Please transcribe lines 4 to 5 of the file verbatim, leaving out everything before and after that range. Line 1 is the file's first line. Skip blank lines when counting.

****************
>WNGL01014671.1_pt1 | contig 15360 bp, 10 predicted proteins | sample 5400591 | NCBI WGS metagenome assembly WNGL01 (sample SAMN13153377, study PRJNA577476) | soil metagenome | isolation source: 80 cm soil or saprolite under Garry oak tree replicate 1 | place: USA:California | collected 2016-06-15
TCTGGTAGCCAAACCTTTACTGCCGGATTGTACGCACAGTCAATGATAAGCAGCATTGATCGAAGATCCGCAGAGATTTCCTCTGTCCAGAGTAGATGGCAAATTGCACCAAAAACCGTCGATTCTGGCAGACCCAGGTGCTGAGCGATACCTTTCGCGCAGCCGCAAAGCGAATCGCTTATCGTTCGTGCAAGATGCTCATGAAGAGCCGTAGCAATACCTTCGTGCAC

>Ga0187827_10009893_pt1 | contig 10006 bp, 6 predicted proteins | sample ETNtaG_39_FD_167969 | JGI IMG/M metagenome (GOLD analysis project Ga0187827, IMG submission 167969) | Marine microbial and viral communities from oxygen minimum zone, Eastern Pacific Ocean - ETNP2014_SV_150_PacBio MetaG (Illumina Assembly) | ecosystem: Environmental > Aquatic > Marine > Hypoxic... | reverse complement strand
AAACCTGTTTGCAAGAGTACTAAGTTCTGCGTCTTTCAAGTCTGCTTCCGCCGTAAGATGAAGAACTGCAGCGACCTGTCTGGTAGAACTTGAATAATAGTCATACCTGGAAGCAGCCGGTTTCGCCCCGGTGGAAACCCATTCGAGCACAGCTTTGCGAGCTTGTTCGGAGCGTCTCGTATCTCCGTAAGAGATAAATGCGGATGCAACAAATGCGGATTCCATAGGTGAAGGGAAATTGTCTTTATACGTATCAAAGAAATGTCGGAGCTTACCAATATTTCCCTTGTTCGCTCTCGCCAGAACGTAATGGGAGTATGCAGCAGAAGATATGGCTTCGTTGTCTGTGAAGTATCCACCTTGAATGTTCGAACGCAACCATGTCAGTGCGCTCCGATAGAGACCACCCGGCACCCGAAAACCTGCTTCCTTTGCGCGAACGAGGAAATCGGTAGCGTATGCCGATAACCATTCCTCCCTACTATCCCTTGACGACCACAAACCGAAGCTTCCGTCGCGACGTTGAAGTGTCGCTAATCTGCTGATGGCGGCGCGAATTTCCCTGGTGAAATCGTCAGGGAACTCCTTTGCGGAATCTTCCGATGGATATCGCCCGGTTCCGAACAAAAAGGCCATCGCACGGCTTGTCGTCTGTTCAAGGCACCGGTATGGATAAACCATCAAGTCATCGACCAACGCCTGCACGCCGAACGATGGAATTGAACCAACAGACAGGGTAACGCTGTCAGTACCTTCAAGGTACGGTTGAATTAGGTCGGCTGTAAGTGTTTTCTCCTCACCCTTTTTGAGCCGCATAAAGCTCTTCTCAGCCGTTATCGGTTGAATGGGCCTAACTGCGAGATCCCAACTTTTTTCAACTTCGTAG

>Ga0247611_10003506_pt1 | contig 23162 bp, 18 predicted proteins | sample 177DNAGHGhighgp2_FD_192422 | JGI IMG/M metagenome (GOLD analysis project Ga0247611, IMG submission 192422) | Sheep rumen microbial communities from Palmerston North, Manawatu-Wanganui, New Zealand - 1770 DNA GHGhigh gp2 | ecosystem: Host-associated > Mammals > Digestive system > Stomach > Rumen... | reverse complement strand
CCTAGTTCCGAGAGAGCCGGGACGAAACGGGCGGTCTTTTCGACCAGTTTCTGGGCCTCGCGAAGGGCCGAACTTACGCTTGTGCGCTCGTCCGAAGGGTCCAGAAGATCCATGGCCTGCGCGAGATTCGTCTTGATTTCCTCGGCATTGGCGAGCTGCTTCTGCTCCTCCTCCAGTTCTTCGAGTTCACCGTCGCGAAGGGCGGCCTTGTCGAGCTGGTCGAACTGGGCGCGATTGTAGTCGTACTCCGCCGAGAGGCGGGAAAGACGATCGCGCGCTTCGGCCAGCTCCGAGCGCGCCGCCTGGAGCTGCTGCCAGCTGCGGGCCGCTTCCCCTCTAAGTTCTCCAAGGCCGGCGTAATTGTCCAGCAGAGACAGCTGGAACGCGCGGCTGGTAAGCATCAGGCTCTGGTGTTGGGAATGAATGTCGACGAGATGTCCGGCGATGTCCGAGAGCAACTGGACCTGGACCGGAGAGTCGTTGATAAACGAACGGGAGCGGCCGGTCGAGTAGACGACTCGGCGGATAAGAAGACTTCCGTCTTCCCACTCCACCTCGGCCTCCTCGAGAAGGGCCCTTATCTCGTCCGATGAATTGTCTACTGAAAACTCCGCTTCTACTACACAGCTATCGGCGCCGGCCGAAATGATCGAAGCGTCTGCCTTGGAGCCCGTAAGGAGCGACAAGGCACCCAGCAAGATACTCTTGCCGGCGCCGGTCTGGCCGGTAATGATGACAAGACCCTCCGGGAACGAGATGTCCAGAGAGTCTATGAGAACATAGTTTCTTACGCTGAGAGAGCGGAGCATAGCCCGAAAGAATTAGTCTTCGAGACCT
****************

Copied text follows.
AAACCTGTTTGCAAGAGTACTAAGTTCTGCGTCTTTCAAGTCTGCTTCCGCCGTAAGATGAAGAACTGCAGCGACCTGTCTGGTAGAACTTGAATAATAGTCATACCTGGAAGCAGCCGGTTTCGCCCCGGTGGAAACCCATTCGAGCACAGCTTTGCGAGCTTGTTCGGAGCGTCTCGTATCTCCGTAAGAGATAAATGCGGATGCAACAAATGCGGATTCCATAGGTGAAGGGAAATTGTCTTTATACGTATCAAAGAAATGTCGGAGCTTACCAATATTTCCCTTGTTCGCTCTCGCCAGAACGTAATGGGAGTATGCAGCAGAAGATATGGCTTCGTTGTCTGTGAAGTATCCACCTTGAATGTTCGAACGCAACCATGTCAGTGCGCTCCGATAGAGACCACCCGGCACCCGAAAACCTGCTTCCTTTGCGCGAACGAGGAAATCGGTAGCGTATGCCGATAACCATTCCTCCCTACTATCCCTTGACGACCACAAACCGAAGCTTCCGTCGCGACGTTGAAGTGTCGCTAATCTGCTGATGGCGGCGCGAATTTCCCTGGTGAAATCGTCAGGGAACTCCTTTGCGGAATCTTCCGATGGATATCGCCCGGTTCCGAACAAAAAGGCCATCGCACGGCTTGTCGTCTGTTCAAGGCACCGGTATGGATAAACCATCAAGTCATCGACCAACGCCTGCACGCCGAACGATGGAATTGAACCAACAGACAGGGTAACGCTGTCAGTACCTTCAAGGTACGGTTGAATTAGGTCGGCTGTAAGTGTTTTCTCCTCACCCTTTTTGAGCCGCATAAAGCTCTTCTCAGCCGTTATCGGTTGAATGGGCCTAACTGCGAGATCCCAACTTTTTTCAACTTCGTAG

>Ga0247611_10003506_pt1 | contig 23162 bp, 18 predicted proteins | sample 177DNAGHGhighgp2_FD_192422 | JGI IMG/M metagenome (GOLD analysis project Ga0247611, IMG submission 192422) | Sheep rumen microbial communities from Palmerston North, Manawatu-Wanganui, New Zealand - 1770 DNA GHGhigh gp2 | ecosystem: Host-associated > Mammals > Digestive system > Stomach > Rumen... | reverse complement strand